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General Instructions for Care of Hospital Equipment • Use articles only for the purpose for which they are intended • Keep articles clean and in good condition order viagra with a mastercard. Use the proper cleaning method • Protect mattresses with rubber sheets • Use protective pillowcases on pillows order 50mg viagra with visa. Hot water coagulates the protein of organic material and tends to make it adhere • Wash well in hot soapy water discount viagra 50mg without prescription. Use an abrasive, such as a stiff-bristled brush, to clean equipment • Rinse well under running water • Dry the article • Clean the gloves, brush and sink 3. Care of Linen and Removal of Stains • Clean linen should be folded properly and be kept neatly in the linen cupboard • Dirty linen should be put in the dirty linen bag (hamper) and never be placed on the floor • Torn linen should be mended or sent to the sewing room • Linen with blood should be soaked in cold water to which a small amount of hydrogen peroxide is added if available • Linen stained with urine and feces is first rinsed in cold water and then washed with soap • Iodine stained linen- apply ammonia, rinse and then wash with cold water • Ink stained linen – first soak in cold water or milk for at least for 24 hrs then rub a paste of salt and lemon juice on the stain and allow the article to lie in the sun • Tea or coffee stains – wash in cold water and then pour boiling water on the stain Basic Nursing Art 9 • To remove vitamin B complex stains dissolve in water or sprit • Mucus stains – soak in salty water • Rust _ soak in salt and lemon juice and then bleach in sun 4. Care of Pick Up Forceps and Jars Pick up forceps: an instrument that allows one to pick up sterile equipment. Pick up forceps should be kept inside the jar in which 2/3 of the jar should be filled with antiseptic solution • Wash pick up forceps and jars and sterilize daily • Fill jar with disinfectant solution daily • Care should be taken not to contaminate tip of the forceps • Always hold tip downward • If tip of forceps is contaminated accidentally, it should be sterilized before placing it back in the jar to avoid contamination. Rubber Bags Example: hot water bottles, ice bags should be drained and dried They should be inflated with air and closed to prevent the sides from sticking together 6. Rubber Tubing • Should be washed with warm, soapy water • The inside should be flushed and rinsed well Admission and Discharge A. Admission Basic Nursing Art 10 Admission is a process of receiving a new patient to an individual unit (ward) of the hospital. Make introduction and orient the patient • Greet the patient • Introduce self to the patient and the family • Explain what will occur during the admission process (admission routines) such as admission bath, put on hospital gowns etc. Observation and physical examination such as: • Vital signs; temperature pulse, respiration and blood pressure Basic Nursing Art 11 • Intake and output • Height and weight (if required) • General assessment b. Record keeping or maintaining records • Record all parts of the admission process • Other recording include ⇐ Notification to dietary departments ⇐ Starting kardex card and medication records ⇐ If there is specific form to the facility, complete it. Plan for continuing care of the patient • Referral as necessary Basic Nursing Art 12 • Give information for a new person involved in the patient care. Teaching the patient about • What to expect • Medications (Treatments) • Activity • Diet • Need for continued health supervision 4. Do final assessment of physical and emotional status of the patient and the ability to continue own care. Check and return all patients’ personal property (bath items in patient unit and those kept in safe area). Help the patient or family to deal with business office for customary financial matters and in obtaining supplies. Keep records o Write discharge note o Keep special forms for facility Discharge summaries usually include: • Description of client’s condition at discharge • Current medication • Treatment (e. When the patient want to leave an agency without the permission of the physician - unauthorized discharge the following activities are indicated: 2. If the client refuses to sign the form, document the fact on the form and have another health professional witness this 6. Provide the patient with the original of the signed form and place a copy in the record 7. When the patient leaves the agency, notify the physician, nurse in charge, and agency administration as appropriate • Assist the patient to leave as if this were a usual discharge from the agency (the agency is still responsible while the patient is on premises) Charting Chart: is a written record of history, examinations, tests, diagnosis, prognosis, therapy and response to therapy Purpose Basic Nursing Art 14 • To document diagnosis or treatment of a patient while in the hospital and after discharge if the patient return for treatment at a future time. Nausea, headache, numbness Basic Nursing Art 15 As part of the admission process a new chart should be opened and certain forms must be filled Orders of Assembling Patients Chart a. Cotton Rings: are small circles of cotton rolled with gauze or bandage with hole in the middle. Air Rings: • Should be filled with air and covered with pillow case • Not commonly used • Should be changed frequently • Used to relieve pressure from the buttocks (to prevent bed sore) 3. Pillow: • Placed under head, back, between knees or at the foot of the bed to prevent foot drop and keep the patient. Basic Nursing Art 16 • Are used to give comfort, support and to position a patient properly. Splints: Are rigid supports that help maintain the wrists in hyperextension as a means of Preventing palmar flexion and constructors. Lifting and Moving a Patient Body Mechanics: is the effort; coordinated, and safe use of the body to produce motion and maintain balance during activity • A person maintains balance as long as the line of gravity passes through the center of the body and the base support Line of gravity: an imaginary vertical line drawn through an object’s center of gravity • The point at which all of the mass of an object is centered • Base of support: the foundation on which an object rests Principles • Balance is maintained and muscle strain is avoided as long as the line of gravity passes through the base of support • The wider the base of support and the lower the center of gravity, the greater the stability • Objects that are close to the center of gravity are moved with the least effort Purpose of Proper Body Mechanics • Promotes body musculoskeletal functioning • Reduces the energy required to move and maintain balance • Reduce fatigue and decreases the risk of injury • Facilitates safe and efficient use of appropriate groups of muscles The center of gravity of a well-aligned standing adult is located slightly anterior to the upper part of the sacrum. Standing position posture: is unstable because of a narrow base of support, a high center of gravity and a constantly shifting line of gravity. Basic Nursing Art 18 Person resting in a chair or bed o The presence of the chair gives wider base of support o The center of gravity is lower o The line of gravity is less mobile thus; a person has greater stability and balance in a sitting or lying position than a standing position. Moving a Patient Purpose: o To increase muscle strength and social mobility o To prevent some potential problems of immobility o To stimulate circulation o To increase the patient sense of independence and self-esteem o To assist a patient who is unable and move by himself o To prevent fatigue and injury o To maintain good body alignment Ensure that the client is appropriately dressed to walk and wears shoes or slippers with non-skid. Facilitates blood flow to the brain ⇒ If a chair is not close by assist the client to a horizontal position on the floor before fainting occurs Controlling Postural Hypo tension o Sleep with the head of the bed elevated (8-12 inches). Mention some of the nursing responsibilities during admission and discharge of the patient. In most instances beds are made after the client receives certain care and when beds are unoccupied. Closed bed: is a smooth, comfortable and clean bed, which is prepared for a new patient • In closed bed: the top sheet, blanket and bed spread are drawn up to the top of the bed and under the pillows. Open bed: is one which is made for an ambulatory patient are made in the same way but the top covers of an open bed are folded back to make it easier of a client to get in. Occupied bed: is a bed prepared for a weak patient who is unable to get out of bed. To conserve patient’s energy and maintain current health status Basic Nursing Art 22 Anesthetic bed: is a bed prepared for a patient recovering from anesthesia ⇒ Purpose: to facilitate easy transfer of the patient from stretcher to bed Amputation bed: a regular bed with a bed cradle and sand bags ⇒ Purpose: to leave the amputated part easy for observation Fracture bed: a bed board under normal bed and cradle ⇒ Purpose: to provide a flat, unyielding surface to support a fracture part Cardiac bed: is one prepared for a patient with heart problem ⇒ Purpose: to ease difficulty in breathing General Instructions 1. Linen for one client is never (even momentarily) placed on another client’s bed 5. Soiled linen is placed directly in a portable linen hamper or a pillow case before it is gathered for disposal 6. Soiled linen is never shaken in the air because shaking can disseminate secretions and excretions and the microorganisms they contain Basic Nursing Art 23 7. When stripping and making a bed, conserve time and energy by stripping and making up one side as completely as possible before working on the other side 8. To avoid unnecessary trips to the linen supply area, gather all needed linen before starting to strip bed 9. Make a vertical or horizontal toe pleat in the sheet to provide additional room for the clients feet. Vertical - make a fold in the sheet 5-10 cm 1 to the foot Horizontal – make a fold in the sheet 5-10 cm across the bed near the foot 10. While tucking bedding under the mattress the palm of the hand should face down to protect your nails.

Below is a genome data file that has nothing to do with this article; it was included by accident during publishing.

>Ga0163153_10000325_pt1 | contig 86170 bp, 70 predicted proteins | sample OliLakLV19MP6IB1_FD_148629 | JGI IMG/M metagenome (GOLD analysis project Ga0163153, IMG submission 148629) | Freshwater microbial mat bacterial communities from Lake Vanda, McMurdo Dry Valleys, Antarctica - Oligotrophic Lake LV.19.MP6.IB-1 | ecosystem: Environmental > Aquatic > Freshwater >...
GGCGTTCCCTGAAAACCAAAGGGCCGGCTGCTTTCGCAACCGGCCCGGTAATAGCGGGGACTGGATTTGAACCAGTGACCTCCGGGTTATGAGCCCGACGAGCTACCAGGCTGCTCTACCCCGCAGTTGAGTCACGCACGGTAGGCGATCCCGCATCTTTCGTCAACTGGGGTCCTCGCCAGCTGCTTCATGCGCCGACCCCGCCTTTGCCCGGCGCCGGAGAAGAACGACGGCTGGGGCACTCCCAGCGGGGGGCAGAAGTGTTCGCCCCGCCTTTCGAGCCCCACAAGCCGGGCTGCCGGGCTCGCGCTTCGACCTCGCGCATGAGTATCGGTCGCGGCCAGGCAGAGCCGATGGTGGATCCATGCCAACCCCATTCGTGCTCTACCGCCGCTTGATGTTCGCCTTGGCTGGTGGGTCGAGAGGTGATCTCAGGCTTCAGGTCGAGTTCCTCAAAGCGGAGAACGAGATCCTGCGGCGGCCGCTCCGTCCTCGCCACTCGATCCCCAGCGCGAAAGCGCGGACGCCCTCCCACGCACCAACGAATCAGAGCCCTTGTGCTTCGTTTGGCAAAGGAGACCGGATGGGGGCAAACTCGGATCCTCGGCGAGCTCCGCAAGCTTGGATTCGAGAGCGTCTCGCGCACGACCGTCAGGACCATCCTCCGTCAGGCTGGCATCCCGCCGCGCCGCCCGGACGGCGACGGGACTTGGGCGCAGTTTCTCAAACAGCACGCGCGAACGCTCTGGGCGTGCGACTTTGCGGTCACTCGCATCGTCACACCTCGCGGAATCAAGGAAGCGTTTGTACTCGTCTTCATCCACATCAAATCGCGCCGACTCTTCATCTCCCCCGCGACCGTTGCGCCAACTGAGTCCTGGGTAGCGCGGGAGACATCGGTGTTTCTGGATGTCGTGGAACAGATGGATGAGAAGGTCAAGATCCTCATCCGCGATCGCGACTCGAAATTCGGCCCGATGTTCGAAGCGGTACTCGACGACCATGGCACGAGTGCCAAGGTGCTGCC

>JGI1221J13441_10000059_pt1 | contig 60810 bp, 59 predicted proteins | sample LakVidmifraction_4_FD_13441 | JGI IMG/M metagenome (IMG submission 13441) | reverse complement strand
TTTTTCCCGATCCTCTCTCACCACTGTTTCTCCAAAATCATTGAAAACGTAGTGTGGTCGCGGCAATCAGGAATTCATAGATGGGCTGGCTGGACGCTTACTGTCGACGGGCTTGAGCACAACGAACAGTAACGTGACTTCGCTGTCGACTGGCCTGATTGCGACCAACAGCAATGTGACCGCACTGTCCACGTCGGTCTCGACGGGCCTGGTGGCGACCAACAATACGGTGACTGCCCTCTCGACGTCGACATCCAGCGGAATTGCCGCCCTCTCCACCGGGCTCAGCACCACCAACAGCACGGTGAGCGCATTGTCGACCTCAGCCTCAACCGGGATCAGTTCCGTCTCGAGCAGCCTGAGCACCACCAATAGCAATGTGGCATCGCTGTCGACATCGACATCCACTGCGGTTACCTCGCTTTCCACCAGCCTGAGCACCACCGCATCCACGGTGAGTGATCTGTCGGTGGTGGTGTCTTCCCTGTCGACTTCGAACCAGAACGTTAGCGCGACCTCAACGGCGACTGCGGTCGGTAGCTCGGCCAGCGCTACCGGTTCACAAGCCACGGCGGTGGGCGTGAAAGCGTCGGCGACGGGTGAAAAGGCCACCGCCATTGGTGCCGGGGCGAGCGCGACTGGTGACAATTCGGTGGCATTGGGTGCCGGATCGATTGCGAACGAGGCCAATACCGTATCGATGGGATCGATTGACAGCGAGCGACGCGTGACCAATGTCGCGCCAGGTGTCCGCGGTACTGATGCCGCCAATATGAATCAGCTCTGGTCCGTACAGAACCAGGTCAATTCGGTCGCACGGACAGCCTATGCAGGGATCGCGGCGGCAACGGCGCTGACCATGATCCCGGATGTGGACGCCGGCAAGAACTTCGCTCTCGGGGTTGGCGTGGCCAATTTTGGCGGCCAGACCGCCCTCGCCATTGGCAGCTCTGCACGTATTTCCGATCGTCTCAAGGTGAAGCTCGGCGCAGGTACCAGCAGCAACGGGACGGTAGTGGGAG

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Even tissues like the heart and brain depend mainly on ketone bodies during such conditions to meet their energy demand order viagra us. Liver does not contain the enzyme required for activation of ketone bodies Aceto acetate is activated by two processes for its utilization buy viagra with american express. Aceto acetate and β-hydroxy butyrate are the normal substrates for respiration and important sources of energy 50 mg viagra amex. Brain switches over to utilization of ketone bodies for energy during starvation and in uncontrolled diabetes. Prolonged starvation, depletion of carbohydrate stores results in increased fatty acid oxidation and ketosis. Similarly in starvation, due to hypoglycemia, there is less insulin, lipolysis increases and ketogenesis increases. Denovo synthesis of fatty acids take place in cytosol of liver, lactating mammary gland, adipose tissue and renal cortex. The formation of malonyl CoA is the committed step in fatty acid synthesis For the synthesis, all the enzymes are required in the form of fatty acid Synthase complex. The formation of malonyl CoA is the committed step in fatty acid synthesis For the synthesis, all the enzymes are required in the form of fatty acid Synthase complex. Biosynthesis of Cholesterol Cholesterol is synthesized in the cell cytosol and endoplasmic reticulum from acetylCoA. Squalene undergoes cyclization, loses three carbon atoms,aquire a double bond,forms cholesterol Regulation of Cholesterol Synthesis: Acetyl CoA is converted to Mevalonate. Catabolism of Cholesterol: Intestinal Bacteria converts cholesterol to coprostanol which is excreted in feces. The patients are treated with chenodeoxycholic acid to solublize the cholesterol or the stones are removed by surgical intervention. It causes obstruction to blood flow, leading coronary heart disease, stroke, myocardial infarction etc. Atherogenesis is the process by which atherosclerotic plaques form, a critical step in the disease, atherosclerosis. Ultimately, this accumulation of cholesterol becomes one of the chief chemical constituents of the atherosclerotic plaque that forms at the site. Glucocerebroside accumulates in liver, spleen, brain and bone marrow, due to the deficiency of glucocerebrosidase. Fatty Liver: Excess accumulation triglycerides in liver causes fatty liver,Liver cirossis and failure of liver function. Causes are: • Elivated levels of free fatty acid in blood • Deficiency of lipotropic factors,which help in the mobilization of fat from liver • Failure in the secretion of lipoproteins from liver • Chronic alcoholism • Prolonged treatment with antibiotics Lipoproteins Plasma lipids contain triacylglycerols, cholesterol and other polar lipids. Based on their density they are classified into four subgroups: 102 Chylomicrons: These are derived from intestinal absorption of triacylglycerols and other lipids and have a very short lifespan. Chylomicrons transport dietary triacylglycerols and cholesterol from the intestine to the liver for metabolism. Membranes give cells their individuality by separating them from their surrounding and they are highly selective and semi permeable containing specific gates, pumps, and channels. Membranes control the flow information between cells and their environment since they contain specific receptor molecules in the form of glycoproteins. Proteins are found submerged in the sea of the lipid bilayers (intrinsic proteins) or loosely bound (extrinsic proteins) and cholesterol is also found intercalated between the lipid bilayers giving the fluidy nature of membranes. Membranes can be regarded as a sea of lipid bilayers and due to the presence of unsaturated fatty acids and cholesterol. This fluidity enables lateral diffusion of molecules such that integral and non-integral proteins span the whole membrane structure. The modern representation of lipids as fluidy and dynamic structures is called the fluid mosaic model. The molecules forming membrane structures do not flip-flop or undergo traverse diffusion and therefore, membranes are asymmetric structurally and functionally. The outer and inner surfaces of all known biological membranes have different components and different enzymatic activities. Cells produce proteins with strikingly different properties and activities by joining the same 20 amino acids in many different combinations and sequences. This indicates that the properties of proteins are determined by the physical and chemical properties of their monomer units, the amino acids. Stereochemistry (Optical activity) Stereochemistry mainly emphasizes the configuration of amino acids at the α carbon atom, having either D or L- isomers. Except for glycine, all amino acids contain at least one asymmetric carbon atom (the α - carbon atom). Common groupings of amino acids are aliphatic, hydroxyl/sulfur, cyclic, aromatic, basic, acidic and acid amides. Structural Classification This classification is based on the side chain radicals (R-groups) as shown in the table 5. Electrochemical classification Amino acids could also be classified based on their acid – base properties Acid amino acids (Negatively charged at pH = 6. Biological or Physiological Classification This classification is based on the functional property of amino acids for the organism. Essential Amino Acids Amino acids which are not synthesized in the body and must be provided in the diet to meet an animal’s metabolic needs are called essential amino acids. About ten of the amino acids are grouped under this category indicating that mammals require about half of the amino acids in their diet for growth and maintenance of normal nitrogen balance. Non- Essential Amino Acids These amino acids are need not be provided through diet, because they can be biosynthesized in adequate amounts within the organism. Semi-essential amino acids Two amino acids are grouped under semi-essential amino acids since they can be synthesized within the organism but their synthesis is not in sufficient amounts. The set of essential amino acids required for each species of an organism can be an indicative of the organism propensity to minimal energetic losses on the synthesis of amino acids. Amino acids can be classified here as Glucogenic (potentially be converted to glucose), ketogenic (potentially be converted to ketone bodies) and both glucogenic and ketogenic. Glucogenic Amino Acids Those amino acids in which their carbon skeleton gets degraded to pyrurate, α ketoglutarate, succinyl CoA, fumrate and oxaloacetate and then converted to Glucose and Glycogen, are called as Glucogenic amino acids. Ketogenic Amino Acids Those amino acids in which their carbon skeleton is degraded to Acetoacetyl CoA, or acetyl CoA. These amino acids have ability to form ketone bodies which is particularly evident in untreated diabetes mellitus in which large amounts of ketone bodies are produced by the liver (i. Ketogenic and glucogenic Amino Acids The division between ketogenic and glucogenic amino acids is not sharp for amino acids (Tryptophan, phenylalanine, tyrosine and Isoleucine are both ketogenic and glucogenic). Some of the amino acids that can be converted in to pyruvate, particularly (Alanine, Cysteine and serine, can also potentially form acetoacetate via acetyl CoA especially in severe starvation and untreated diabetes mellitus. Ketogenic, Glucogenic and Glucogenic-Ketogenic amino acids Ketogenic and Glucogenic amino acids are as indicated in the chart except Leucine and Lysine which are exclusively ketogenic. Non-Standard Amino Acids In addition to the 20 standard amino acids, proteins may contain non- standard (proteogenic) amino acids, which are normally components of proteins but created by modification of the standard amino acids. Among the non – standard amino acids 4 – hydroxyproline a derivative of proline, 5- hydroxylysine derivative of lysine where both are found in collagen, a fibrous protein of connective tissues.